Casa Rosales

Casa Rosales

Monday, 10 October 2011

A few days..

A few important days, in which my mum got to know her grandchildren a bit better. Up until seven and a half years ago, we saw my parents fairly regularly either at their house or at our own. My dad - an electrician and 'handyman' to the roots of his being - came and did various jobs that needed doing and my mum loved to play with Mateo and Ruy - who were still very young - as well as chatting to me as we always did.

I remember one particular visit very clearly. It would be in very early June 2003 and we'd been moved into our new house for about three weeks. We planned on doing quite a bit of work to it, including adding a full-width conservatory on the back. Dad spent the afternoon pottering about fiddling with wires and identifying with FR where important connections were and needed to be.

I was wondering how to break the our news. News that had taken us by surprise - had left us in shock, to be honest - and which was taking some getting used to and which was repeating itself over and over in my head. After lunch, my mother referred to something that she'd told FR on the phone recently that she assumed he had shared with me. As our minds were otherwise occupied, he hadn't told me and my mum innocently remarked, 'Don't you two communicate?' - to which I replied, 'No but we fornicate and I'm pregnant again.'
This wasn't exactly how I had planned to tell my parents our good news but it's a phrase that has remained fixed in our brains over the years and one that will probably be passed on down the lines. To be honest, I was devastated and truly terrified to be pregnant again.

Please bear in mind that I was 44 years old and had assumed I was very lucky to have had two children rather late on in my life. We had just moved to a nice but not over-large house - just right for a family of four - and I'd just readjusted to my life back at work. We had two gorgeous boys and had no plans to increase our numbers. It sounds silly but honestly, neither of us really knew how this pregnancy had happened - and we definitely knew with the other two! Obviously, we hadn't ever before encountered a force like Romy - for it was indeed, our Romy that so determinedly shattered our safe and comfortable plans in those early days in our new house. I was so worried that I would have problems and the baby would have problems and I wasn't at all sure I could cope with three children and how could it have happened....And of course, within a very short space of time (well, about a week before she was due) all shock had turned to excitement and wonder and suddenly we were five.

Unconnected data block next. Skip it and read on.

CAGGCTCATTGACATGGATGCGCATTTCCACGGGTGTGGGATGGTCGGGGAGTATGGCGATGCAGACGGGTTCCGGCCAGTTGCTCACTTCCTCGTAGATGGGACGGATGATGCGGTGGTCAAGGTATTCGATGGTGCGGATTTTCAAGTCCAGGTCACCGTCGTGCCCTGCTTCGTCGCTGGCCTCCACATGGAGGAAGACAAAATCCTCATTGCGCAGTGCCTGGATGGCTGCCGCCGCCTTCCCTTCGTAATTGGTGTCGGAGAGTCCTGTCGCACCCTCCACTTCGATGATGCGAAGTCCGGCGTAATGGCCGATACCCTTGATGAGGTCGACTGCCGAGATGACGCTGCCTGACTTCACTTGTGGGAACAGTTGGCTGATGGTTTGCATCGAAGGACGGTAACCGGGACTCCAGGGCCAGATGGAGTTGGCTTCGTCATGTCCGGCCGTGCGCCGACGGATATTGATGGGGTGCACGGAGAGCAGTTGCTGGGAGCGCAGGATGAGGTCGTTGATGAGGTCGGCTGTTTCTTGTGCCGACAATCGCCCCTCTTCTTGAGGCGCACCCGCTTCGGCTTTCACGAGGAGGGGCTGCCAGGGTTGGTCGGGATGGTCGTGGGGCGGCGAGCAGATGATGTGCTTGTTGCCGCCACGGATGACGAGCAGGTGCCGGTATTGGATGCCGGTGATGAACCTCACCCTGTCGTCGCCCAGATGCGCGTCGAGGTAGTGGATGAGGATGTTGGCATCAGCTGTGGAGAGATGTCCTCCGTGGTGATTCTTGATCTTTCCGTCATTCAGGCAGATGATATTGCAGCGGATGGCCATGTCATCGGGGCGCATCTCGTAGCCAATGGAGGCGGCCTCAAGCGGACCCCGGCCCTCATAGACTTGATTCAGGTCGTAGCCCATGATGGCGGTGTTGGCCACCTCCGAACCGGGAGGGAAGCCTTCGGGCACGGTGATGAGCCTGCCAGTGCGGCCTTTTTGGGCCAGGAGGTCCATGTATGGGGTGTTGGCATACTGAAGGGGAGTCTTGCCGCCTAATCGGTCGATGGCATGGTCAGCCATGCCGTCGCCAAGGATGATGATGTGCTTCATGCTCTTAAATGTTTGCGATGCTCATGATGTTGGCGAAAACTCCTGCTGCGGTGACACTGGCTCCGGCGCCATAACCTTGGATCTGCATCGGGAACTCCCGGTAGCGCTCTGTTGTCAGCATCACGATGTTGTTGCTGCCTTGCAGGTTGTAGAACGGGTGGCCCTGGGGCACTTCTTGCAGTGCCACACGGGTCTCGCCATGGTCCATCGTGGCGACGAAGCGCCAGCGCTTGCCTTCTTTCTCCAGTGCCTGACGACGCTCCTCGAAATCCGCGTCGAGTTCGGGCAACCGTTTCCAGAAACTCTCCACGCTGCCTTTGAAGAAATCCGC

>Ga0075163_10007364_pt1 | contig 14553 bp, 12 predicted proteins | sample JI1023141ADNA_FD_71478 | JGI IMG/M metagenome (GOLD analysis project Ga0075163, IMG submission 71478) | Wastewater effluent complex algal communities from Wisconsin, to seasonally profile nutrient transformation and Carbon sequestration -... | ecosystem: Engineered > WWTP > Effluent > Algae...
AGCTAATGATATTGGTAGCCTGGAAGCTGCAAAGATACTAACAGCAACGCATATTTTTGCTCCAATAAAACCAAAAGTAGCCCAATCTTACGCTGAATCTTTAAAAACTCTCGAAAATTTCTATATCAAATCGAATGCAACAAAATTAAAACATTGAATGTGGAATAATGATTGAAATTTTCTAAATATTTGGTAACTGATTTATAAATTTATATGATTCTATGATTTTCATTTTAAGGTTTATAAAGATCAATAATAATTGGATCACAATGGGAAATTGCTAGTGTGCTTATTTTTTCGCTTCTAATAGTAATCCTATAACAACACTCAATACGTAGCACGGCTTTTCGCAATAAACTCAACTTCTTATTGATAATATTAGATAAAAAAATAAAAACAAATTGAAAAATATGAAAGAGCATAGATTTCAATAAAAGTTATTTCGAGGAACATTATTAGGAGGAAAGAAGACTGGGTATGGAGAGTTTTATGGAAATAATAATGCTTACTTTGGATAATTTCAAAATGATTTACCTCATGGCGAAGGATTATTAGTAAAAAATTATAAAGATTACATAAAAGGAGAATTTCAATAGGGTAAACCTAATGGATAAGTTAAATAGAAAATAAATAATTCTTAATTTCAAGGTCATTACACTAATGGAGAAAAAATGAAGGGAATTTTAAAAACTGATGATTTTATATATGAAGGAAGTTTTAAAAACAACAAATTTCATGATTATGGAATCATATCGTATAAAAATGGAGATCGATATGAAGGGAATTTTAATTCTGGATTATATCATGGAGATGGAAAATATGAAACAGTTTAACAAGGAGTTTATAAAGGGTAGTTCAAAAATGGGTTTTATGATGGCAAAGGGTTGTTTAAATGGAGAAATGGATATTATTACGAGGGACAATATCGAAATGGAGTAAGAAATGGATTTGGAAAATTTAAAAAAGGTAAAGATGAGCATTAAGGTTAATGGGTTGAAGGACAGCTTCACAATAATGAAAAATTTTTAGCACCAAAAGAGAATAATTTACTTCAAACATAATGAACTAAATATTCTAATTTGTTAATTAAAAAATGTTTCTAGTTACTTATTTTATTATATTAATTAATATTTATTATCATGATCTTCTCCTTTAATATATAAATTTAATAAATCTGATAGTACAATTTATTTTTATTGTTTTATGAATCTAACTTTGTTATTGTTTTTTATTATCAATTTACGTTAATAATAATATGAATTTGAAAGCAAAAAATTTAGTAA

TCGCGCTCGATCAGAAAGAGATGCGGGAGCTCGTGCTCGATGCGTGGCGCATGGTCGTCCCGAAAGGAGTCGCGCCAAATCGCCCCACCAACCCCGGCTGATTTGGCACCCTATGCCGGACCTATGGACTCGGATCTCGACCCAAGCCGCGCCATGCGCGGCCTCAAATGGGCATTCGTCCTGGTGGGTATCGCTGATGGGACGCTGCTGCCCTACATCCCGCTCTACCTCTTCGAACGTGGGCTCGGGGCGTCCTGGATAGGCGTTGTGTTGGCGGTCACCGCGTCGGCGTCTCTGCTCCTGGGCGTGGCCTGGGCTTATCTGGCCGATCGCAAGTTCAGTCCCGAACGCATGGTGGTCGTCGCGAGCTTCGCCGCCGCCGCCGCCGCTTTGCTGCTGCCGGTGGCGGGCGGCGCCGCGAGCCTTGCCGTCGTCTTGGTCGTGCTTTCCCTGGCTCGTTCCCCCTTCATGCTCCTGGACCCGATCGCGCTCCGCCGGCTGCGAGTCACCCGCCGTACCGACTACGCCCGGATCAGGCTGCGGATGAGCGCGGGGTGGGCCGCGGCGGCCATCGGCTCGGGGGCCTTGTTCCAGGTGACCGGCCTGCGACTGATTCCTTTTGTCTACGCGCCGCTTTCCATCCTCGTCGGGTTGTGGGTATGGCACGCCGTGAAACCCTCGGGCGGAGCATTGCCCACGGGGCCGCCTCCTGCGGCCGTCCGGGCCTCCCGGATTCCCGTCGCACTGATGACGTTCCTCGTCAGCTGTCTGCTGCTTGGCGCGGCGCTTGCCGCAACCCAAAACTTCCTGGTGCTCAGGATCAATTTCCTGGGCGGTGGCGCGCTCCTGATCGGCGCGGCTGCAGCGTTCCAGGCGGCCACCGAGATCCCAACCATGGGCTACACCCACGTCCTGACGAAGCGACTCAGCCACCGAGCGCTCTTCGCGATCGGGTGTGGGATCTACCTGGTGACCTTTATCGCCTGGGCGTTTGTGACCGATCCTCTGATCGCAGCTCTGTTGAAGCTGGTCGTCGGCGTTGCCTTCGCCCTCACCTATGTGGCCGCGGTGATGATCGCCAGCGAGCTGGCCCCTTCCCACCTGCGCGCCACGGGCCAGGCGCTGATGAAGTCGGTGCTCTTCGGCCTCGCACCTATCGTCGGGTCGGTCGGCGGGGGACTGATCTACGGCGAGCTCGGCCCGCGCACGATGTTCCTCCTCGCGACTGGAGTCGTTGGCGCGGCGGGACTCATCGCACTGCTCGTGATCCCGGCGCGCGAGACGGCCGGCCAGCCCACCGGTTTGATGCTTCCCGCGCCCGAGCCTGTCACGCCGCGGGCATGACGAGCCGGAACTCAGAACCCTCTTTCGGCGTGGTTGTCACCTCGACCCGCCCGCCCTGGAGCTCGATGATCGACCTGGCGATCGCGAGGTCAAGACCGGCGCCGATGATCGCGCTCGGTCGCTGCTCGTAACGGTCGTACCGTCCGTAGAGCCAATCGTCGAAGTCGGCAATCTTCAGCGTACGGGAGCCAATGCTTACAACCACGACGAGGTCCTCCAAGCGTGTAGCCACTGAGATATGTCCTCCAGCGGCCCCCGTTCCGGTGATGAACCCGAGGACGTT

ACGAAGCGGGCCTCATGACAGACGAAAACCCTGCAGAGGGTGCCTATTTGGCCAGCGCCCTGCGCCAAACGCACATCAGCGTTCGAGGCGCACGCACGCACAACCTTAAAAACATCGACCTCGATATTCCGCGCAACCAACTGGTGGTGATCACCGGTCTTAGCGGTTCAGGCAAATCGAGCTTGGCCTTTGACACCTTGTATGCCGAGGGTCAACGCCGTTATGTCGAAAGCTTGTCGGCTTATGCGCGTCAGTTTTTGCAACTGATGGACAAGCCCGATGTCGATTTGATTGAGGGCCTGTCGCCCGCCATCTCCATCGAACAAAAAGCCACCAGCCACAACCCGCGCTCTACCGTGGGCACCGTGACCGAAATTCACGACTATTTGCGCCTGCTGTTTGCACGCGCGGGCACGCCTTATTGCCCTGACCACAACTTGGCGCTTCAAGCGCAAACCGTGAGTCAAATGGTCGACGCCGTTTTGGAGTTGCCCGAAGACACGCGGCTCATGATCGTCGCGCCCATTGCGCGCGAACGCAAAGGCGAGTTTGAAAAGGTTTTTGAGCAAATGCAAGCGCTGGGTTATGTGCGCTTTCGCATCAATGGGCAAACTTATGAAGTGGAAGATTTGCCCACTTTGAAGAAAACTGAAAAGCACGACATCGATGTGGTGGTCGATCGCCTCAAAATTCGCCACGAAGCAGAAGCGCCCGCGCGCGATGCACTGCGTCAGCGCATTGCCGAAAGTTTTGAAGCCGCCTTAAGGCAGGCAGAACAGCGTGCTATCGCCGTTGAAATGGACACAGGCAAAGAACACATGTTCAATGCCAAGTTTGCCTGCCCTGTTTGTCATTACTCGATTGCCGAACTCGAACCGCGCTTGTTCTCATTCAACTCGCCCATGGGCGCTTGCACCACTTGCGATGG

Just a few short weeks after she was born, my parents went on holiday to Madeira, where my father suffered a severe stroke and since that day, we've only ever visited my parents in their home as for them, travelling to see us would have been too difficult. In fact, in all this time, whilst they have attempted holidays together (and had an increasingly complicated set of health problems each time) my mum hasn't had a proper break at all - not more than a few hours a week whilst my dad attends a day centre and it really was about time she thought about herself. Otherwise, we all know what might happen.

And the visit she made here was just the break she needed. And as well as giving her chance to recharge her batteries - no meals to cook, no-one to lift in and out of bed or a chair, no need to take anyone to the bathroom, no accidents to mop up or bedclothes to change - she had the chance to get to know her grandchildren. My mum is good talker. There's no doubt that she can talk - even more than me - but she's a good listener and was delighted to find that all three of our children also love to talk and love to listen.

It's been a few days for us all to enjoy each other's company; a few days to drink our coffee on the terrace together; a few days to sit and chat around the dinner table; a few days when the television stayed switched off; a few days when everyone told their favourite story; a few days to slow down and enjoy every minute.
So although it was only a few days, it was a few days of truly quality time that we will remember in the way we remember seeing something beautiful, like a sunset or the sea; something that stays etched in the memory forever.

You can't really ask for more.


  1. oh that shocking late baby can take some getting used to can't it? I had felt much the same way and our life is still taking a slightly different path to the lives of the parents we made friends with through our older children. However we have a whole new set of friends through Finn who are younger and keep us younger too. I love the fact that we are prevented from settling into middle age by our lovely boy.
    Glad you had such a lovely time with your mum - you both look lovely in that last photo. x

  2. As always, your post put a smile on my face and warmed my heart at the same time. Glad to hear it was a lovely visit had by all. When I told my father that my husband and I were pregnant (I was 27 at the time--10 years ago), he slumped in his chair and was dumb struck. I asked, "Are you okay?" and he replied, "I guess this means my little girl had sex." He was more in shock about that even though I had already been married 5 years!

  3. Hi Annie,
    I'm glad you had a lovely visit with your Mm. The picture of you together is lovely.

    Celia x

  4. So glad your mother's visit went so well, Annie, and just LOVE the photo of the two of you together.

    Our two were born when we were in our early 20s, but even after more than 50 years I can still remember my parents' shock when they found my mother was pregnant again at the then advanced age of 40, just when the youngest of her 3 had started school,and she had a bit of time to herself at last....


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